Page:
The following events happened on these dates in West Virginia history. To read more, go to e-WV: The West Virginia Encyclopedia at www.wvencyclopedia.org.
Dec. 1, 1797: Journalist and politician John S. Gallaher was born in Martinsburg. He owned or managed several Whig newspapers and was instrumental in establishing the free school system in Virginia. He played a prominent role in having early railroads routed through the Eastern Panhandle.
Dec. 2, 1859: John Brown was hanged at Charles Town in Jefferson County. Maj. Thomas J. Jackson, later nicknamed ‘‘Stonewall,’’ was among those commanding the Virginia forces standing guard at the execution of the abolitionist who led the raid at Harpers Ferry.
Dec. 2, 1933: The Charles Town Race Track opened shortly after West Virginia legalized racing and parimutuel betting. The Jefferson County complex contained 22 buildings and included 12 stables.
Dec. 3, 1787: James Rumsey demonstrated the steam engine he invented on the Potomac River near Shepherdstown. This was 20 years before Robert Fulton’s boat, though the Fulton design was more practical, and it is Fulton who is honored today as the inventor of the steamboat.
Dec. 3, 1871: Statesman Newton Diehl Baker was born in Martinsburg. Appointed by President Woodrow Wilson, Baker served as secretary of war from 1916 to 1921. Baker oversaw U.S. involvement in World War I.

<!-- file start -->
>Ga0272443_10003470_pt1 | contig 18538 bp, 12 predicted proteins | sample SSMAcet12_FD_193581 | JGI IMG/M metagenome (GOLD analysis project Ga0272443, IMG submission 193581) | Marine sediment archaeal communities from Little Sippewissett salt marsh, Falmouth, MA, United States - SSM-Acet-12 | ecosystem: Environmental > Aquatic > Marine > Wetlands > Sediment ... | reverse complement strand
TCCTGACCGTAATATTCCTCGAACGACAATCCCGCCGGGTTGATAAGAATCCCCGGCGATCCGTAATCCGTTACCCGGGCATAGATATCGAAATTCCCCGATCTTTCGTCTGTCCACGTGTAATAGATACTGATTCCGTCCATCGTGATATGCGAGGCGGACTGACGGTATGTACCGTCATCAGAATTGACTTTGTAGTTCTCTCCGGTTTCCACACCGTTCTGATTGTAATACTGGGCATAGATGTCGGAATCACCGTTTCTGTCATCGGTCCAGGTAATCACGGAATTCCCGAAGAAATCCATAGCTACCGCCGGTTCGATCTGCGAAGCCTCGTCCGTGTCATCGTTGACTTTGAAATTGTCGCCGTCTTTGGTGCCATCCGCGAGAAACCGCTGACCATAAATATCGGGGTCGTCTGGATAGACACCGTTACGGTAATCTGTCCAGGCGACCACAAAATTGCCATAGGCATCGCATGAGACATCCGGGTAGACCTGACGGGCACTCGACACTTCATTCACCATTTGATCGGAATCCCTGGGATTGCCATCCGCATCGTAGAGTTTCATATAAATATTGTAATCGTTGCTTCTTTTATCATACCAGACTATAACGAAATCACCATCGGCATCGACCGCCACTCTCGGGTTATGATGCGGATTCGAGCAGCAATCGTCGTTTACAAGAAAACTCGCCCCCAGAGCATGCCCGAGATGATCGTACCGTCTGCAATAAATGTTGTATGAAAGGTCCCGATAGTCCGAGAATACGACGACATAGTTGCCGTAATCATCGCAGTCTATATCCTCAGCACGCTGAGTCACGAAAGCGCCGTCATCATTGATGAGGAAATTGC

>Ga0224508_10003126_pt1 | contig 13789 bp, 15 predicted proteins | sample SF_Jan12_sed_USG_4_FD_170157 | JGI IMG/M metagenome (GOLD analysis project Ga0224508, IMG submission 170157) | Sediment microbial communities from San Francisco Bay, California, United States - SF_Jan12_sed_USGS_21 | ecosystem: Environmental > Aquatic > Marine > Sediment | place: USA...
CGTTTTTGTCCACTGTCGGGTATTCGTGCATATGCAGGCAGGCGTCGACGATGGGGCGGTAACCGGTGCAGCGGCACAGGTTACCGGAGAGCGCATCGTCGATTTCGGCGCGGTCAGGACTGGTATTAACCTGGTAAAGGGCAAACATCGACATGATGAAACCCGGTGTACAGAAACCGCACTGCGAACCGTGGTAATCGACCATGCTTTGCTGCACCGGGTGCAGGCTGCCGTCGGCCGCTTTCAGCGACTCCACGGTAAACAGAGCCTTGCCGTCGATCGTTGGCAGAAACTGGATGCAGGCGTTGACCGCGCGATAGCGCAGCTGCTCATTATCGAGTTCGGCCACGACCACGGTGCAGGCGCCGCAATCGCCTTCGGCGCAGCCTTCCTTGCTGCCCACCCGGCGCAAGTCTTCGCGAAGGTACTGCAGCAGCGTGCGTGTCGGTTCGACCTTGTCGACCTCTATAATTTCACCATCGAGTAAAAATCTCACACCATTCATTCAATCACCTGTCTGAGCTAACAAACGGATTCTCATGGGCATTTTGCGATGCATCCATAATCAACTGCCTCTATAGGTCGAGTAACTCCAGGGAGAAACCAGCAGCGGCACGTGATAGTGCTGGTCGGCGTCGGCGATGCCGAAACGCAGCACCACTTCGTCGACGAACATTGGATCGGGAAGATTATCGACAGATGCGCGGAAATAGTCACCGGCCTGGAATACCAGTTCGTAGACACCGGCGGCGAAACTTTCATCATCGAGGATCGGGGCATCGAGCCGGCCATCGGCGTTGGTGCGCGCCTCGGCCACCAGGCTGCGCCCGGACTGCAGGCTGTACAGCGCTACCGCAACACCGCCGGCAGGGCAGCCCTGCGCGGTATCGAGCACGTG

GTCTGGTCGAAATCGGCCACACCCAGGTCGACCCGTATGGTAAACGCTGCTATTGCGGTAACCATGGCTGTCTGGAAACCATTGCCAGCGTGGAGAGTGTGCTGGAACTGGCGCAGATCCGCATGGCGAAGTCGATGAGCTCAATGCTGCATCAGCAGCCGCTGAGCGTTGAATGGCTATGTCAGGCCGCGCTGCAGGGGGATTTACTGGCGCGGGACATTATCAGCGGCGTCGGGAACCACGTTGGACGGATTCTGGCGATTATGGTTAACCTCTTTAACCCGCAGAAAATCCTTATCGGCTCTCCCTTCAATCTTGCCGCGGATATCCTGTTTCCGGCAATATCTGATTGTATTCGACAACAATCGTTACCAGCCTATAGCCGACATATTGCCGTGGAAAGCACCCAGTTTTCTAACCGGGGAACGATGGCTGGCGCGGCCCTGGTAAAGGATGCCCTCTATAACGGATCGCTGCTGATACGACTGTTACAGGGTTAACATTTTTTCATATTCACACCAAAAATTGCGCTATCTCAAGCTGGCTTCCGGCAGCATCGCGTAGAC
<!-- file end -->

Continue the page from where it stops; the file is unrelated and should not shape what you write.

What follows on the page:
Dec. 3, 1921: Operatic soprano Phyllis (Smith) Curtin was born in Clarksburg. She made her debut with the New York City Opera in 1953, where she sang both classical and modern repertoire.
Dec. 3, 1949: WSAZ-TV provided the first telecast of a Marshall College (now University) basketball game. The television station, the 72nd in the nation and the first in West Virginia, was an affiliate of WSAZ radio station.
Dec. 4, 1901: Construction of the present Cabell County courthouse was completed. An extensive remodeling was completed in 1940.
Dec. 4, 1883: Social reformer Stella Fuller was born Stella Lawrence Cremeans in Point Pleasant. In the 1940s, Fuller opened a relief operation on Huntington’s Washington Avenue. Eventually, the Stella Fuller Settlement expanded into the area’s largest haven for the disadvantaged and homeless.
Dec. 5, 1892: Daniel D. T. Farnsworth died at the age of 73 in Buckhannon. As state senate president, Farnsworth succeeded Governor Boreman, who resigned in the last days of his term after being elected as a U.S. senator by the state legislature.
Dec. 6, 1814: Tyler County was formed. The county was named for John Tyler, governor of Virginia (1808–11) and father of President John Tyler.
Dec. 6, 1865: Artist Annie Virginia Latham Bartlett was born in Grafton. Her clay sculptures included conventional busts as well as figurines interpreting West Virginia’s historic and cultural past, with such titles as ‘The Moonshiner.’’
Dec. 7, 1940: Radio station WAJR-AM in Morgantown began broadcasting. In 1949, it became the flagship station for a statewide network (now the Mountaineer Sports Network) distributing broadcasts of West Virginia University football and basketball games.
Dec. 7, 1941: The Japanese attacked Pearl Harbor. The USS West Virginia suffered massive damage from torpedoes and bombs. Two officers, including the captain, and 103 crew members died.
e-WV: The West Virginia Encyclopedia is a project of the West Virginia Humanities Council. For more information, contact the West Virginia Humanities Council, 1310 Kanawha Blvd. E., Charleston, WV 25301; (304) 346-8500; or visit e-WV at www.wvencyclopedia.org.